According to tech news over the last few years, you’ve heard of the Internet of Things. The IoT, we’re told, is supposed to revolutionize the way we interact with technology and will fundamentally change the way we live our lives.

What is the Internet of Things?

The Internet of Things is the concept of connecting any device (so long as it has an on/off switch) to the Internet and to other connected devices. The IoT is a giant network of connected things and people – all of which collect and share data about the way they are used and about the environment around them.

That includes an extraordinary number of objects of all shapes and sizes – from smart microwaves, which automatically cook your food for the right length of time, to self-driving cars, whose complex sensors detect objects in their path, to wearable fitness devices that measure your heart rate and the number of steps you’ve taken that day, then use that information to suggest exercise plans tailored to you. There are even connected footballs that can track how far and fast they are thrown and record those statistics via an app for future training purposes.

The Internet of Things is actually a pretty simple concept, it means taking all the things in the world and connecting them to the internet.

How does it work?

Devices and objects with built in sensors are connected to an Internet of Things platform, which integrates data from the different devices and applies analytics to share the most valuable information with applications built to address specific needs.

These powerful IoT platforms can pinpoint exactly what information is useful and what can safely be ignored. This information can be used to detect patterns, make recommendations, and detect possible problems before they occur.

Forward Looking

Already, our planet has more connected devices than people. And, as with many new successful technologies, the IoT will transform the way businesses, governments, and ‘we the people’ interact with the rest of the connected or soon-to-be connected world.

But as with any new technology, IoT issues exist. These include acceptance, cost, connectivity, security, and more. Additionally, standards are not yet set, as many new players enter the field. But even with these challenges, the end goals of IoT have so much promise.

IoT innovation will continue to evolve as even newer technologies and connectivity strategies hit the market, furthering the transformation of unconnected objects into smart connected devices. This will impact a multitude of industries, as well as the personal lives of us all.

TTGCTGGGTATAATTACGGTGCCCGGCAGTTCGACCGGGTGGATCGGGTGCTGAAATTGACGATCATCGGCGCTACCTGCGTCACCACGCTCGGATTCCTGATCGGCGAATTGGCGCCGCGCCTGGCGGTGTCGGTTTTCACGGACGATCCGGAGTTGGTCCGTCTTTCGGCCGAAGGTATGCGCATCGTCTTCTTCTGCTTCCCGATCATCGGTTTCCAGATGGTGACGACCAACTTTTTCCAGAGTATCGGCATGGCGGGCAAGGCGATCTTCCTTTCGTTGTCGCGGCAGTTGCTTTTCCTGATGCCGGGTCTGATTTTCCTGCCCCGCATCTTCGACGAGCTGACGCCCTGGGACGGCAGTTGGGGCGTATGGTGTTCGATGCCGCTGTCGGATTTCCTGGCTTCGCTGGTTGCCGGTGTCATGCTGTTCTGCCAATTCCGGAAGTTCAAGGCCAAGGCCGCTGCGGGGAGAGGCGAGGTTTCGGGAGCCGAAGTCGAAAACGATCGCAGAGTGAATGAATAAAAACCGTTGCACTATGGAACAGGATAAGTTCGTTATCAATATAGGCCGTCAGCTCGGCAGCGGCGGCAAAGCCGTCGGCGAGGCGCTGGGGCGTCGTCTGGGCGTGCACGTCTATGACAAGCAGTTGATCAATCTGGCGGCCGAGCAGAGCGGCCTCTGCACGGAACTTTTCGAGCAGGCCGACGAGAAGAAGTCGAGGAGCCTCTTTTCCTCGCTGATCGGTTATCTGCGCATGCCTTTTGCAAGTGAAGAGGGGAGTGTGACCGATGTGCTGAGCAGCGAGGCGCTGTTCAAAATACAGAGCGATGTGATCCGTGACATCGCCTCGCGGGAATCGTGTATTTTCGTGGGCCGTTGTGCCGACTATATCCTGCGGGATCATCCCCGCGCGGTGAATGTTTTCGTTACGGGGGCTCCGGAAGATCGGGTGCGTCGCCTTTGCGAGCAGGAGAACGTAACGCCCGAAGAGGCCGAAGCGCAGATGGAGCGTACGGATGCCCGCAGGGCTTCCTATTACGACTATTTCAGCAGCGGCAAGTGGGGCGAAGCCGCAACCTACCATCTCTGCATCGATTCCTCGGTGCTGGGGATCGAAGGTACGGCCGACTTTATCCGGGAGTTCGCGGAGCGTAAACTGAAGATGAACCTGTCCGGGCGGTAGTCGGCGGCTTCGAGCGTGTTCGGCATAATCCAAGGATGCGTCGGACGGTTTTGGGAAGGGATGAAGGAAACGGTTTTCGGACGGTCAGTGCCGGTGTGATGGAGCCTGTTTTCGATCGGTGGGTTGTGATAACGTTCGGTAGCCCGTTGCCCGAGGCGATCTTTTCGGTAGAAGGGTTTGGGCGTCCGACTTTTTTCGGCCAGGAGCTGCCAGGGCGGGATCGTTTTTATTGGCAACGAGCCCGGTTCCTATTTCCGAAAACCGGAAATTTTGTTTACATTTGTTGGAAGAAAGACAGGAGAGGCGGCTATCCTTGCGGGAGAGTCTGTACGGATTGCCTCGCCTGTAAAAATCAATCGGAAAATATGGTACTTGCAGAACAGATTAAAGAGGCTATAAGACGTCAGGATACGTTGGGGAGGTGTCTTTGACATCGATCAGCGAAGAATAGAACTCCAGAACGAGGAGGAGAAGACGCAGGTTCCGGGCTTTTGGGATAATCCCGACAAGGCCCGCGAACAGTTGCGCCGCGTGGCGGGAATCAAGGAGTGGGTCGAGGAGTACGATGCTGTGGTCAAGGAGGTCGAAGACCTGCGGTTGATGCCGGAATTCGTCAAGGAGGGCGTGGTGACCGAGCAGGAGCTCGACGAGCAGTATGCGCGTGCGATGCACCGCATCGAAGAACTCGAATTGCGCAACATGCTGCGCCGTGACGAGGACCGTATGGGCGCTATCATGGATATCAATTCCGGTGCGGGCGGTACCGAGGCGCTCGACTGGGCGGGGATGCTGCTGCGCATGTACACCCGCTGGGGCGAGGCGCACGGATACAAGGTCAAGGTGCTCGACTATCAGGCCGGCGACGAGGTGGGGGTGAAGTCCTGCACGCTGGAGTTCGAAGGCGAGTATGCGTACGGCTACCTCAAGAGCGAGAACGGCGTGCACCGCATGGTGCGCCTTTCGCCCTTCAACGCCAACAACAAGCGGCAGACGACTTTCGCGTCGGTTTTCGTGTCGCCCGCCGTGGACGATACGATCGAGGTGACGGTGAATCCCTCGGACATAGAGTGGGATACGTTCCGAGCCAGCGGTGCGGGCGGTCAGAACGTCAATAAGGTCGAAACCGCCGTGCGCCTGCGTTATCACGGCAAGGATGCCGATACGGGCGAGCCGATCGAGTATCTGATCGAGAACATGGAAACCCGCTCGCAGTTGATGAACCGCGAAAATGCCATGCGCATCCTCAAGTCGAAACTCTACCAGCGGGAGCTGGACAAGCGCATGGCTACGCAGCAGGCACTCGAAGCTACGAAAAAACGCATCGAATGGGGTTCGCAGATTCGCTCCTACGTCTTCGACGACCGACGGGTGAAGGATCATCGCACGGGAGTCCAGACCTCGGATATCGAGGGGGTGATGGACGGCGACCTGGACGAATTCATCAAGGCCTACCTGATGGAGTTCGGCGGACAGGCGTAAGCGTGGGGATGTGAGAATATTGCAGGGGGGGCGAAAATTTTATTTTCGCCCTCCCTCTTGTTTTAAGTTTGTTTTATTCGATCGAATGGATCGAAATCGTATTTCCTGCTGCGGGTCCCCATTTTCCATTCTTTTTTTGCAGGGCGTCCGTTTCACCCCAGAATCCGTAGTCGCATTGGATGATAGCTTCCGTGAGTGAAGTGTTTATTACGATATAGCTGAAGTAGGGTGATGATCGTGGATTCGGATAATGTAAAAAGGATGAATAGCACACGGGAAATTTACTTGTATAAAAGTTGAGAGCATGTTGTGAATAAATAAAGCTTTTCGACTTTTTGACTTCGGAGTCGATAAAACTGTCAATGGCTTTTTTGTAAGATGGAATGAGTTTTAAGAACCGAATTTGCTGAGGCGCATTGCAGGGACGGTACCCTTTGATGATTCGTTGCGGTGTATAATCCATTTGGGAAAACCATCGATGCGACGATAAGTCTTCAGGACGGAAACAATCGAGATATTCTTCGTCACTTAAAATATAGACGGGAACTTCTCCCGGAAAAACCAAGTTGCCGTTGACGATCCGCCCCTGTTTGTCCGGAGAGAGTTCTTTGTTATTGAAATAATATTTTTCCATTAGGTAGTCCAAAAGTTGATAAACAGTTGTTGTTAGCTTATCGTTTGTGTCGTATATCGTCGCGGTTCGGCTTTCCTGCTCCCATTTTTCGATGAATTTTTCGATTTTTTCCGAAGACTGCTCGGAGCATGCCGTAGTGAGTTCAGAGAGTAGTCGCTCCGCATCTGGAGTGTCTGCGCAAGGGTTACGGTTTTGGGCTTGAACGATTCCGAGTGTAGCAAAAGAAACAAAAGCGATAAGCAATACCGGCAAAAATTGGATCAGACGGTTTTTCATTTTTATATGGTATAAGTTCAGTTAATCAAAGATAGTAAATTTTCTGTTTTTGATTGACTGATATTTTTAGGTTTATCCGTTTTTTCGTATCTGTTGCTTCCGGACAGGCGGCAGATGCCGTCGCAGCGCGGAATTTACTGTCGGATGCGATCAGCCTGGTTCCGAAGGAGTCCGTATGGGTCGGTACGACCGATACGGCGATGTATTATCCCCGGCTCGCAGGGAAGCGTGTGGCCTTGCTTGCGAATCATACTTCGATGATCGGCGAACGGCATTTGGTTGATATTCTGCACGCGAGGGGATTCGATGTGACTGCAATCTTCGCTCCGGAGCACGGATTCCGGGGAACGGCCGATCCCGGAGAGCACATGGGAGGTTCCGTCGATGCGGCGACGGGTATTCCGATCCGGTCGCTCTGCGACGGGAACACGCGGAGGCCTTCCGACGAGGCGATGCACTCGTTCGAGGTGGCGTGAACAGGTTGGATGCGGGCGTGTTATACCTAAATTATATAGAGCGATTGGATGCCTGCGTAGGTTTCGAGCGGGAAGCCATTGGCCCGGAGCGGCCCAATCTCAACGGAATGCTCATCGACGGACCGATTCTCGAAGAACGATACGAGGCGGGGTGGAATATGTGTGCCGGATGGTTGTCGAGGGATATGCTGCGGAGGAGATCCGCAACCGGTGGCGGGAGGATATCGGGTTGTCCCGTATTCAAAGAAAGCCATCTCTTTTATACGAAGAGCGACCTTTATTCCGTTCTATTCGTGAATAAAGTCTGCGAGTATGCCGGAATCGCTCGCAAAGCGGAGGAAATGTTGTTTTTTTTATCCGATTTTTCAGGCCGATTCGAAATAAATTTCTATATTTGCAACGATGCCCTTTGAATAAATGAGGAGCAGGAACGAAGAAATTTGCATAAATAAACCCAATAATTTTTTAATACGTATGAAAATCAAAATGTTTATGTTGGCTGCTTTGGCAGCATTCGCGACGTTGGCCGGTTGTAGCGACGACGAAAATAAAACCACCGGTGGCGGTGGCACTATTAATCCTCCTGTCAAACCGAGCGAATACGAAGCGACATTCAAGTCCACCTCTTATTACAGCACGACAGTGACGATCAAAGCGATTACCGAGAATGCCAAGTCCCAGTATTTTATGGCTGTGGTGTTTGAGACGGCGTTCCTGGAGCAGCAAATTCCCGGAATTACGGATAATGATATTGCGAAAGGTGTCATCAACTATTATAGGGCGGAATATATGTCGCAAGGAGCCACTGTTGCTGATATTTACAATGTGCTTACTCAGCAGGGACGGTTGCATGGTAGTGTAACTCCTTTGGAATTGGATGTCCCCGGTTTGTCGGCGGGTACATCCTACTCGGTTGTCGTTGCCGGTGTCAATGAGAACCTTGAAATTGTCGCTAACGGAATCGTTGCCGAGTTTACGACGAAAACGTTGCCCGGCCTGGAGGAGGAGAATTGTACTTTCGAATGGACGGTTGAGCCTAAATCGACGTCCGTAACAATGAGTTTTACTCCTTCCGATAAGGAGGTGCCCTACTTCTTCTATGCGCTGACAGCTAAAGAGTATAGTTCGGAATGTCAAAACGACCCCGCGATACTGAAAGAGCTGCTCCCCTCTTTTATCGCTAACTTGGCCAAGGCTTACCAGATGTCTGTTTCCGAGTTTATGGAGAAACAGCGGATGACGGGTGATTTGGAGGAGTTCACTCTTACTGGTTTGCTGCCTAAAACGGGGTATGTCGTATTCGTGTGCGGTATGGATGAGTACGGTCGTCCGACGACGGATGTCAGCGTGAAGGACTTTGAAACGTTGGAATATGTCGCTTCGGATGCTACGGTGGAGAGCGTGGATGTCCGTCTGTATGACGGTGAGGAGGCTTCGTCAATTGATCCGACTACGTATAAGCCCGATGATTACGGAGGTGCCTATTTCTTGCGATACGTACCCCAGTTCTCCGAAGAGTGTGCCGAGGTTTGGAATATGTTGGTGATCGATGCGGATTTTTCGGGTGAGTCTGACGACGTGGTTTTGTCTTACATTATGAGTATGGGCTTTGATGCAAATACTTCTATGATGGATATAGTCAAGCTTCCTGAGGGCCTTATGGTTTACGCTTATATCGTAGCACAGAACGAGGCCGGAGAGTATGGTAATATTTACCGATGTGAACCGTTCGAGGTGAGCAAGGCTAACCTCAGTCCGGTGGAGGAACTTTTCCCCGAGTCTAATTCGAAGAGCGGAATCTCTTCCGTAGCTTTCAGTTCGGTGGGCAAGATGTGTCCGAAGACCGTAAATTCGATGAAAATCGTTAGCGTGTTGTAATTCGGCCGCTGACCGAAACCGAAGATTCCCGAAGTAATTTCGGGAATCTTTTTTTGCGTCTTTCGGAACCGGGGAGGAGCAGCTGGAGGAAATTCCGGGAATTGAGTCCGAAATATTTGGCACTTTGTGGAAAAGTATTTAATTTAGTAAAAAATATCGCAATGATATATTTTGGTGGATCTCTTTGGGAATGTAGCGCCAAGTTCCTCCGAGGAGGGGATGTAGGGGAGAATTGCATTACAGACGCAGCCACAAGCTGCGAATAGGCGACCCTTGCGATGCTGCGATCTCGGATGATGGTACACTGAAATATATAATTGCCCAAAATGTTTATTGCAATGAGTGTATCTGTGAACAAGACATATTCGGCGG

Business in term of IoT

Today, businesses are IoT-motivated by the prospects of increasing revenue or reducing operating costs by improving efficiencies. Or, businesses might be driven by a need for regulatory compliance. Regardless of the reasons, IoT device deployments provide the data and insights needed to streamline workflows, visualize usage patterns, automate processes, meet compliance requirements, and compete more effectively in a changing business environment.

What are the benefits of the Internet of Things for consumers?

The IoT promises to make our environment — our homes and offices and vehicles — smarter, more measurable, and chattier. Smart speakers like Amazon’s Echo and Google Home make it easier to play music, set timers, or get information. Home security systems make it easier to monitor what’s going on inside and outside, or to see and talk to visitors. Meanwhile, smart thermostats can help us heat our homes before we arrive back, and smart lightbulbs can make it look like we’re home even when we’re out.

Looking beyond the home, sensors can help us to understand how noisy or polluted our environment might be. Autonomous cars and smart cities could change how we build and manage our public spaces.

However, many of these innovations could have major implications for our personal privacy.

Though the Internet of Things is a wonderful development that will bring a lot of improvement to both our lives as well as the way business is conducted, the risks associated with it should not be ignored or downplayed.

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